Cancer, Chemicals and History | The Nation


Cancer, Chemicals and History

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Rosner and Markowitz are part of a larger trend in which historians are appearing in court more often as expert witnesses. One reason is the growing number of cases in which companies are being accused of wrongdoing based on evidence that workers and consumers are suffering illness and disability because they were exposed to asbestos, lead, silica or other chemicals. In every case, the exposure began decades ago, and thus in every case, the central legal question is a historical one: When did the companies first learn of the health dangers posed by their products? At what point in the past can they be held responsible?

About the Author

Jon Wiener
Jon Wiener
Jon Wiener teaches US history at UC Irvine. His most recent book is How We Forgot the Cold War: A Historical Journey...

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A second reason is a consequence of the failure of governmental regulatory agencies to act. Now, in an era of Republican domination, the Occupational Safety and Health Administration and the Environmental Protection Agency, originally created to protect the health of workers and the public, tend to be industry-dominated. As a result, the courts have become, in the words of Rosner and Markowitz, "one of the last venues where workers and communities might find some form of justice."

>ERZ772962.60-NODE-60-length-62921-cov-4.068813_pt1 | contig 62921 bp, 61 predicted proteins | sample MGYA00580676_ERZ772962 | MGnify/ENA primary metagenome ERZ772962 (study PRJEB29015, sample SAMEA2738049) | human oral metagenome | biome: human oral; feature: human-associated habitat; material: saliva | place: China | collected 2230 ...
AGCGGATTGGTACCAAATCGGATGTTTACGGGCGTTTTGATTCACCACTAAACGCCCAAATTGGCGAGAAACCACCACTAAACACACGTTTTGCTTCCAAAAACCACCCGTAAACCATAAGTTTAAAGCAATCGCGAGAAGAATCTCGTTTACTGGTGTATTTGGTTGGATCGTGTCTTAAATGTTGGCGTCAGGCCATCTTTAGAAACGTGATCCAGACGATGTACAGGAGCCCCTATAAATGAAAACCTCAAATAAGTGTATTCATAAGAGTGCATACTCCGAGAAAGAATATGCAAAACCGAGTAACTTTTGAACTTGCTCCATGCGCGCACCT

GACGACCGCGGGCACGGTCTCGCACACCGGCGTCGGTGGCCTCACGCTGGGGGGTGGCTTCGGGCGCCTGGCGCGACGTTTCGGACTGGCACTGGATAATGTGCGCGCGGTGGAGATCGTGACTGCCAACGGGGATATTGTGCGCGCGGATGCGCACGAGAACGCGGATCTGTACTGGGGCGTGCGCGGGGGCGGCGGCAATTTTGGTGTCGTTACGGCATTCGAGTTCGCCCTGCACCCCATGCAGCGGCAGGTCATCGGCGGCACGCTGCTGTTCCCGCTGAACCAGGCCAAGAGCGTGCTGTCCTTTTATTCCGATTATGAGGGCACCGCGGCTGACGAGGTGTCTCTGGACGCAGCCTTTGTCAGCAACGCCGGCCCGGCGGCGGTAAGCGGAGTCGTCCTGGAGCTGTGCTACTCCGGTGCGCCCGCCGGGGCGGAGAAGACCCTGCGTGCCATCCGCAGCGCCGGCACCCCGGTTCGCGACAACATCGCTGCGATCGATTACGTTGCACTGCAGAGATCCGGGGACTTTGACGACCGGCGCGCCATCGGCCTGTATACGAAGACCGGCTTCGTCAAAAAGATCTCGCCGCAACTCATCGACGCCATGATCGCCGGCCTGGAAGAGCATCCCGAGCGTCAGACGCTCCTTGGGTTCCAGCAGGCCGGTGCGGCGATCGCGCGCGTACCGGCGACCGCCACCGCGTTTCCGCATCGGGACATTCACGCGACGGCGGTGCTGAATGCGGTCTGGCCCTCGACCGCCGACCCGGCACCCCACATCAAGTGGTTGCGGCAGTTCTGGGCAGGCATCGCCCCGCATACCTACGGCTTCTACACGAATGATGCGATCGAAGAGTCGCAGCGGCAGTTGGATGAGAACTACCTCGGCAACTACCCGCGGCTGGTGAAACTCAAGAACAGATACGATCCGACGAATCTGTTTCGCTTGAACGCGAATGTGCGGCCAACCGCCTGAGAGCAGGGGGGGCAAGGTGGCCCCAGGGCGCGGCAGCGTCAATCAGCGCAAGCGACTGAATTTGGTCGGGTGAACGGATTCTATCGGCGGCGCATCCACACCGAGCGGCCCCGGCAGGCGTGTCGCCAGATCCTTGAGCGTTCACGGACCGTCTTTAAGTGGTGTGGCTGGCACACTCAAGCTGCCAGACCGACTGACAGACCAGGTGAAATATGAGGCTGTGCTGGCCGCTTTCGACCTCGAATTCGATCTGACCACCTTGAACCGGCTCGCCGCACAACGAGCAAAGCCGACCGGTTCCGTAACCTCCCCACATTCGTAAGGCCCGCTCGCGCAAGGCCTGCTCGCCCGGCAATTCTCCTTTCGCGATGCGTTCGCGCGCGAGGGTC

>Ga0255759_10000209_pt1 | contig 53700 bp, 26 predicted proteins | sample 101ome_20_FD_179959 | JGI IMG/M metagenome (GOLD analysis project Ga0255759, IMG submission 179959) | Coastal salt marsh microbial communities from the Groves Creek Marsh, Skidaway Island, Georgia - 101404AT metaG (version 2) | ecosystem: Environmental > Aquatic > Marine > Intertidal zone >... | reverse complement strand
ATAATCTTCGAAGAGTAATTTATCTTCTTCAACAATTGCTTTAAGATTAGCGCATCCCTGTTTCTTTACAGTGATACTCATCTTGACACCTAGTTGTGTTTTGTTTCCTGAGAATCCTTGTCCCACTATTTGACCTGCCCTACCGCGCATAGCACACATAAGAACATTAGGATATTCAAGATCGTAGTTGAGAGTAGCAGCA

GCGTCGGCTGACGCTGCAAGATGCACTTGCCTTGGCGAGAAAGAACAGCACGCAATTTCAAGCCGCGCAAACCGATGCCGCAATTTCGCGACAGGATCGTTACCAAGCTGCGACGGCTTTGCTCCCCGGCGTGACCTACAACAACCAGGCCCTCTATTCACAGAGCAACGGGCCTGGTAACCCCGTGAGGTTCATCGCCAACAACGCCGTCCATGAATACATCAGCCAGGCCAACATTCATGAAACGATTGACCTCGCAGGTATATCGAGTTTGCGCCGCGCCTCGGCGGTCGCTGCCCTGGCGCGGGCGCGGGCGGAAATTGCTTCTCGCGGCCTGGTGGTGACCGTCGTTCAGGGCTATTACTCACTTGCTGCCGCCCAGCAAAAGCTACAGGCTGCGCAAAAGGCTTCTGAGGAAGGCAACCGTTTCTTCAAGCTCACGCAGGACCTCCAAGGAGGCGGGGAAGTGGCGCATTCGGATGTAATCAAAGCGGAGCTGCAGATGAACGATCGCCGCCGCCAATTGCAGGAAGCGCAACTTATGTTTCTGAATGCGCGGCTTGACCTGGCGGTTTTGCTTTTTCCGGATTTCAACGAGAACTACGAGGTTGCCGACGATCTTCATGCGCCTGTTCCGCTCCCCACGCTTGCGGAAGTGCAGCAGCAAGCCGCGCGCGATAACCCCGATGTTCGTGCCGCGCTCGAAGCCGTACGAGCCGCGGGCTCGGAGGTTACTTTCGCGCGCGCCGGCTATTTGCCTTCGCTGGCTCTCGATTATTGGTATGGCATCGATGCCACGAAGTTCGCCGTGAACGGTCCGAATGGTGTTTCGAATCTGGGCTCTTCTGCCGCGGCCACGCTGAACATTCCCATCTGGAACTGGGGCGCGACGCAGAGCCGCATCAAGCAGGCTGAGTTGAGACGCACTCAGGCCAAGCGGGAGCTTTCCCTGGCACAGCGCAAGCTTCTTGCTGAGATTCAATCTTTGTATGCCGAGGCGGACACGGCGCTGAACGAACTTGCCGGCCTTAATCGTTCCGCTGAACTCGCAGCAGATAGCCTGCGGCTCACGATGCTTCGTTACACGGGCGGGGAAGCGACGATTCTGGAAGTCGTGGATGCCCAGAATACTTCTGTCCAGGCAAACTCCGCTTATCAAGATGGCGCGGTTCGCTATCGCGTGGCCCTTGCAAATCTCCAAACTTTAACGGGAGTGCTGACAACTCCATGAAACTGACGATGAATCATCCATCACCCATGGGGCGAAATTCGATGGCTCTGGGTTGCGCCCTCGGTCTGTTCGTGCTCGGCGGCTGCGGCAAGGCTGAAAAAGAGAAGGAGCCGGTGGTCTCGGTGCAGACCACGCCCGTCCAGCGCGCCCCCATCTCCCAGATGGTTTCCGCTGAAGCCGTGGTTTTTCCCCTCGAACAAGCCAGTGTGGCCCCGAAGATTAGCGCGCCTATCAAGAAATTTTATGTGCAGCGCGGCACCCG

In the past, each side in corporate liability cases has presented experts who debated the evidence in the corporate documents. This case marks a new departure, because the strategy of the chemical companies is to charge the plaintiff's expert with unethical conduct. Will this ploy succeed? The logic of the argument is dubious: So what if some of the manuscript reviewers for Deceit and Denial knew the authors? What ought to decide the case are the facts about what the chemical companies knew about cancer and when they knew it. On the other hand, juries don't know much about publishing history books. It's possible that a jury could be convinced that something was wrong with a book whose manuscript reviewers didn't check footnotes, and with a publisher that did not maintain strict confidentiality in the manuscript review process.

Most of these corporate liability cases are settled before going to a jury, but the willingness of the companies to settle is based on their estimate of the persuasiveness of the witnesses against them and their guesses about the jury. This case, originally scheduled to go to trial in February, has been rescheduled for September.

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